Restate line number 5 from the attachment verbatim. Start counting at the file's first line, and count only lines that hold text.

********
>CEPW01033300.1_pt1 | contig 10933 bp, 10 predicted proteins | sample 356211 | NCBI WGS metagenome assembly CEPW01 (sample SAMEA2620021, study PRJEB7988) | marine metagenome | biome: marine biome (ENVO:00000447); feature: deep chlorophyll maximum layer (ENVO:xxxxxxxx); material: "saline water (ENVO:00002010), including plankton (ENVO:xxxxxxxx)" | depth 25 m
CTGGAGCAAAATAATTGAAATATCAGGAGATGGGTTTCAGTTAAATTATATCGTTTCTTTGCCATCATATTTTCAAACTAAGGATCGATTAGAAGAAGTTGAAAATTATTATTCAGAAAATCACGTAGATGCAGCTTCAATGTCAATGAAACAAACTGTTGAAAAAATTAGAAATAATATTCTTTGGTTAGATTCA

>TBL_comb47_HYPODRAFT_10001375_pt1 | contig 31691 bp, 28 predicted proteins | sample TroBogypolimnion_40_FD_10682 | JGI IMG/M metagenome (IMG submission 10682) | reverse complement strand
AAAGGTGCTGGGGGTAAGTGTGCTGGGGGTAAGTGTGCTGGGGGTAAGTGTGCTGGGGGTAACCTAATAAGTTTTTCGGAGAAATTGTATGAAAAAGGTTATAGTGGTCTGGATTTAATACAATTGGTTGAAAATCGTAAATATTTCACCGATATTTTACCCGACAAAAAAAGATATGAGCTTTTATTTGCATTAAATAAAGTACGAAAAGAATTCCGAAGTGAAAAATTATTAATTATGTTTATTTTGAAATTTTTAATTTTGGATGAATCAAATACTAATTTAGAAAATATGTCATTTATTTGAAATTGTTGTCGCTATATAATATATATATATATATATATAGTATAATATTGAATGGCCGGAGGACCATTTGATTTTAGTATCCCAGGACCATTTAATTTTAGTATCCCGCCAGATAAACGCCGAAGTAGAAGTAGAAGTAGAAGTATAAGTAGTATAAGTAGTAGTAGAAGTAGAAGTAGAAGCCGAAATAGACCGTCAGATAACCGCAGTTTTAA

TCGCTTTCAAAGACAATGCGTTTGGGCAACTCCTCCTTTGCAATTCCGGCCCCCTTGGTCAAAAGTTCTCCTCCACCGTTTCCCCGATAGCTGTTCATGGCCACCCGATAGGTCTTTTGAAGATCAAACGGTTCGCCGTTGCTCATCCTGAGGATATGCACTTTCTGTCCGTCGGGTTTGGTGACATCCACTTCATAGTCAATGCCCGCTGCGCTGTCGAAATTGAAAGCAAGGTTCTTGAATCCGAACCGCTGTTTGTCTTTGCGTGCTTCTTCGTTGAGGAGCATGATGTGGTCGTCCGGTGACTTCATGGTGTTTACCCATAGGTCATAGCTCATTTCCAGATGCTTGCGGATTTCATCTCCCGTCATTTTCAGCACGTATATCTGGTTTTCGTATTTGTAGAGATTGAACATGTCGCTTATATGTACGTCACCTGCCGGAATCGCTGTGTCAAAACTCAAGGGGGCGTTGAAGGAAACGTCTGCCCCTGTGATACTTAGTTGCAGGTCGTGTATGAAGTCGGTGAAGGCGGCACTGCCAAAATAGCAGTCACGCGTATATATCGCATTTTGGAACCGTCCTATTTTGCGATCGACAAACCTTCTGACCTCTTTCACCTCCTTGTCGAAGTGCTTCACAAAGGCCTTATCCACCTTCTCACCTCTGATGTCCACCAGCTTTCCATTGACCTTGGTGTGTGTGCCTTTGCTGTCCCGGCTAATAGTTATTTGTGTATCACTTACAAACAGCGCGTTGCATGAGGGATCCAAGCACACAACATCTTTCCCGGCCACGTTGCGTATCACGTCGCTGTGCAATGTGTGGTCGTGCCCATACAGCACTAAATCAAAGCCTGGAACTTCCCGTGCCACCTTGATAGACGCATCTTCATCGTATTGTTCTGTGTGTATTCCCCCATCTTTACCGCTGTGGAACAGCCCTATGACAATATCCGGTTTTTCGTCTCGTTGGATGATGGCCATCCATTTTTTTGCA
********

TCGCTTTCAAAGACAATGCGTTTGGGCAACTCCTCCTTTGCAATTCCGGCCCCCTTGGTCAAAAGTTCTCCTCCACCGTTTCCCCGATAGCTGTTCATGGCCACCCGATAGGTCTTTTGAAGATCAAACGGTTCGCCGTTGCTCATCCTGAGGATATGCACTTTCTGTCCGTCGGGTTTGGTGACATCCACTTCATAGTCAATGCCCGCTGCGCTGTCGAAATTGAAAGCAAGGTTCTTGAATCCGAACCGCTGTTTGTCTTTGCGTGCTTCTTCGTTGAGGAGCATGATGTGGTCGTCCGGTGACTTCATGGTGTTTACCCATAGGTCATAGCTCATTTCCAGATGCTTGCGGATTTCATCTCCCGTCATTTTCAGCACGTATATCTGGTTTTCGTATTTGTAGAGATTGAACATGTCGCTTATATGTACGTCACCTGCCGGAATCGCTGTGTCAAAACTCAAGGGGGCGTTGAAGGAAACGTCTGCCCCTGTGATACTTAGTTGCAGGTCGTGTATGAAGTCGGTGAAGGCGGCACTGCCAAAATAGCAGTCACGCGTATATATCGCATTTTGGAACCGTCCTATTTTGCGATCGACAAACCTTCTGACCTCTTTCACCTCCTTGTCGAAGTGCTTCACAAAGGCCTTATCCACCTTCTCACCTCTGATGTCCACCAGCTTTCCATTGACCTTGGTGTGTGTGCCTTTGCTGTCCCGGCTAATAGTTATTTGTGTATCACTTACAAACAGCGCGTTGCATGAGGGATCCAAGCACACAACATCTTTCCCGGCCACGTTGCGTATCACGTCGCTGTGCAATGTGTGGTCGTGCCCATACAGCACTAAATCAAAGCCTGGAACTTCCCGTGCCACCTTGATAGACGCATCTTCATCGTATTGTTCTGTGTGTATTCCCCCATCTTTACCGCTGTGGAACAGCCCTATGACAATATCCGGTTTTTCGTCTCGTTGGATGATGGCCATCCATTTTTTTGCA